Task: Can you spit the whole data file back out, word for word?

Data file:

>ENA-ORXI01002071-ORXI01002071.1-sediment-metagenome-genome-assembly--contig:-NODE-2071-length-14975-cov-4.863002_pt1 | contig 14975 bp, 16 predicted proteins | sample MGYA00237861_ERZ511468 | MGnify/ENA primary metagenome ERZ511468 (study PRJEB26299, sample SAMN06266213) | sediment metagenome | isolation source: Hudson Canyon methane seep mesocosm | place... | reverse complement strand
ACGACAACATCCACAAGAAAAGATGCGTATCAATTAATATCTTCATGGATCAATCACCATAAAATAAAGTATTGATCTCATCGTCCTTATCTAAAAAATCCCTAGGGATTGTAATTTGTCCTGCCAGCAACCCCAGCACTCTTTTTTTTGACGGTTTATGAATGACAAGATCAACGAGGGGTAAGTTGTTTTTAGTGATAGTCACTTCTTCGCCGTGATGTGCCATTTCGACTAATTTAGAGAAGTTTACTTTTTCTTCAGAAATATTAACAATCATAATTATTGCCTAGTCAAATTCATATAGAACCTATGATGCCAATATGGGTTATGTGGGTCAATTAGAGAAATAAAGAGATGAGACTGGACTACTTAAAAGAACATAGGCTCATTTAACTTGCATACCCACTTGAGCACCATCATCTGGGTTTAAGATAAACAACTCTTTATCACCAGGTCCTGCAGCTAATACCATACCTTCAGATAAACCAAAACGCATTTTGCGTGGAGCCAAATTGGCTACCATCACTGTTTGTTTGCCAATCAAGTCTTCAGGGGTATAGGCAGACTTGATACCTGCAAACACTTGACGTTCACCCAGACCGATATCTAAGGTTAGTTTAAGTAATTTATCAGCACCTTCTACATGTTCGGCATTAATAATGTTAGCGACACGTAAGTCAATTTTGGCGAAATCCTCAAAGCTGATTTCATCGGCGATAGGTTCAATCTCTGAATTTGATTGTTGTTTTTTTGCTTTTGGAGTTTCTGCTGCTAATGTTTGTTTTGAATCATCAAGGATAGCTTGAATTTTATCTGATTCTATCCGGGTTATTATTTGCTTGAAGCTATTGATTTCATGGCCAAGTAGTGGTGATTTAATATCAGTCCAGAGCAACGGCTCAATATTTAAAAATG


>ENA-ORXI01002071-ORXI01002071.1-sediment-metagenome-genome-assembly--contig:-NODE-2071-length-14975-cov-4.863002_pt1 | contig 14975 bp, 16 predicted proteins | sample MGYA00237861_ERZ511468 | MGnify/ENA primary metagenome ERZ511468 (study PRJEB26299, sample SAMN06266213) | sediment metagenome | isolation source: Hudson Canyon methane seep mesocosm | place... | reverse complement strand
ACGACAACATCCACAAGAAAAGATGCGTATCAATTAATATCTTCATGGATCAATCACCATAAAATAAAGTATTGATCTCATCGTCCTTATCTAAAAAATCCCTAGGGATTGTAATTTGTCCTGCCAGCAACCCCAGCACTCTTTTTTTTGACGGTTTATGAATGACAAGATCAACGAGGGGTAAGTTGTTTTTAGTGATAGTCACTTCTTCGCCGTGATGTGCCATTTCGACTAATTTAGAGAAGTTTACTTTTTCTTCAGAAATATTAACAATCATAATTATTGCCTAGTCAAATTCATATAGAACCTATGATGCCAATATGGGTTATGTGGGTCAATTAGAGAAATAAAGAGATGAGACTGGACTACTTAAAAGAACATAGGCTCATTTAACTTGCATACCCACTTGAGCACCATCATCTGGGTTTAAGATAAACAACTCTTTATCACCAGGTCCTGCAGCTAATACCATACCTTCAGATAAACCAAAACGCATTTTGCGTGGAGCCAAATTGGCTACCATCACTGTTTGTTTGCCAATCAAGTCTTCAGGGGTATAGGCAGACTTGATACCTGCAAACACTTGACGTTCACCCAGACCGATATCTAAGGTTAGTTTAAGTAATTTATCAGCACCTTCTACATGTTCGGCATTAATAATGTTAGCGACACGTAAGTCAATTTTGGCGAAATCCTCAAAGCTGATTTCATCGGCGATAGGTTCAATCTCTGAATTTGATTGTTGTTTTTTTGCTTTTGGAGTTTCTGCTGCTAATGTTTGTTTTGAATCATCAAGGATAGCTTGAATTTTATCTGATTCTATCCGGGTTATTATTTGCTTGAAGCTATTGATTTCATGGCCAAGTAGTGGTGATTTAATATCAGTCCAGAGCAACGGCTCAATATTTAAAAATG